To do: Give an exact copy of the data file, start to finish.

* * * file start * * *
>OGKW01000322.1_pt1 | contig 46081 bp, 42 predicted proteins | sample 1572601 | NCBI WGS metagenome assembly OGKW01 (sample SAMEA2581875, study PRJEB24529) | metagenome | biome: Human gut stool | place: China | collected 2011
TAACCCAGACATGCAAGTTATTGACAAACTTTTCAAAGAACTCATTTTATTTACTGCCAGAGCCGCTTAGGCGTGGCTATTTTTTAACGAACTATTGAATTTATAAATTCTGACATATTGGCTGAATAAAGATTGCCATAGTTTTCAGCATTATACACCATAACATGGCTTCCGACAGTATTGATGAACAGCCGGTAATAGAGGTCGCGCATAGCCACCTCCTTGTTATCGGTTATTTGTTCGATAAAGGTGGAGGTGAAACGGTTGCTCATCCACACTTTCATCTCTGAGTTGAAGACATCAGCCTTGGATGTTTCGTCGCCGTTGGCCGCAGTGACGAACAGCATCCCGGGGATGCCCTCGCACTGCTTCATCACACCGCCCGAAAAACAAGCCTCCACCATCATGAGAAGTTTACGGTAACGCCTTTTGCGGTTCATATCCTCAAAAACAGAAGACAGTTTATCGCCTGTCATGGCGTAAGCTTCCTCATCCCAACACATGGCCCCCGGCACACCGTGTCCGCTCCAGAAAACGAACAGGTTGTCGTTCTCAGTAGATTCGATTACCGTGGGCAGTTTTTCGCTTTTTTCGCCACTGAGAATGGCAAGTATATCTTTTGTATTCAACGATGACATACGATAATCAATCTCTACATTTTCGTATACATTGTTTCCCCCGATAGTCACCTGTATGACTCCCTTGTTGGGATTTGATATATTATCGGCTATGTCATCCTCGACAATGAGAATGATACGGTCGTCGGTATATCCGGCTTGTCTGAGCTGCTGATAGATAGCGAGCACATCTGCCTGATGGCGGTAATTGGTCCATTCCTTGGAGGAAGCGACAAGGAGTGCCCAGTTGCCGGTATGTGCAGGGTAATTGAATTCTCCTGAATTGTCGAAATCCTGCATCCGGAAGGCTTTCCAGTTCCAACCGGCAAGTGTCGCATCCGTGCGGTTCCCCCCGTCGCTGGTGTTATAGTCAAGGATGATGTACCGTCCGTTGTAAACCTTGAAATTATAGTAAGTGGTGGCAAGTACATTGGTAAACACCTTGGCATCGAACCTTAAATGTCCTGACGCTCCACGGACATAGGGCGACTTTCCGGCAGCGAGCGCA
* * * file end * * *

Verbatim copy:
>OGKW01000322.1_pt1 | contig 46081 bp, 42 predicted proteins | sample 1572601 | NCBI WGS metagenome assembly OGKW01 (sample SAMEA2581875, study PRJEB24529) | metagenome | biome: Human gut stool | place: China | collected 2011
TAACCCAGACATGCAAGTTATTGACAAACTTTTCAAAGAACTCATTTTATTTACTGCCAGAGCCGCTTAGGCGTGGCTATTTTTTAACGAACTATTGAATTTATAAATTCTGACATATTGGCTGAATAAAGATTGCCATAGTTTTCAGCATTATACACCATAACATGGCTTCCGACAGTATTGATGAACAGCCGGTAATAGAGGTCGCGCATAGCCACCTCCTTGTTATCGGTTATTTGTTCGATAAAGGTGGAGGTGAAACGGTTGCTCATCCACACTTTCATCTCTGAGTTGAAGACATCAGCCTTGGATGTTTCGTCGCCGTTGGCCGCAGTGACGAACAGCATCCCGGGGATGCCCTCGCACTGCTTCATCACACCGCCCGAAAAACAAGCCTCCACCATCATGAGAAGTTTACGGTAACGCCTTTTGCGGTTCATATCCTCAAAAACAGAAGACAGTTTATCGCCTGTCATGGCGTAAGCTTCCTCATCCCAACACATGGCCCCCGGCACACCGTGTCCGCTCCAGAAAACGAACAGGTTGTCGTTCTCAGTAGATTCGATTACCGTGGGCAGTTTTTCGCTTTTTTCGCCACTGAGAATGGCAAGTATATCTTTTGTATTCAACGATGACATACGATAATCAATCTCTACATTTTCGTATACATTGTTTCCCCCGATAGTCACCTGTATGACTCCCTTGTTGGGATTTGATATATTATCGGCTATGTCATCCTCGACAATGAGAATGATACGGTCGTCGGTATATCCGGCTTGTCTGAGCTGCTGATAGATAGCGAGCACATCTGCCTGATGGCGGTAATTGGTCCATTCCTTGGAGGAAGCGACAAGGAGTGCCCAGTTGCCGGTATGTGCAGGGTAATTGAATTCTCCTGAATTGTCGAAATCCTGCATCCGGAAGGCTTTCCAGTTCCAACCGGCAAGTGTCGCATCCGTGCGGTTCCCCCCGTCGCTGGTGTTATAGTCAAGGATGATGTACCGTCCGTTGTAAACCTTGAAATTATAGTAAGTGGTGGCAAGTACATTGGTAAACACCTTGGCATCGAACCTTAAATGTCCTGACGCTCCACGGACATAGGGCGACTTTCCGGCAGCGAGCGCA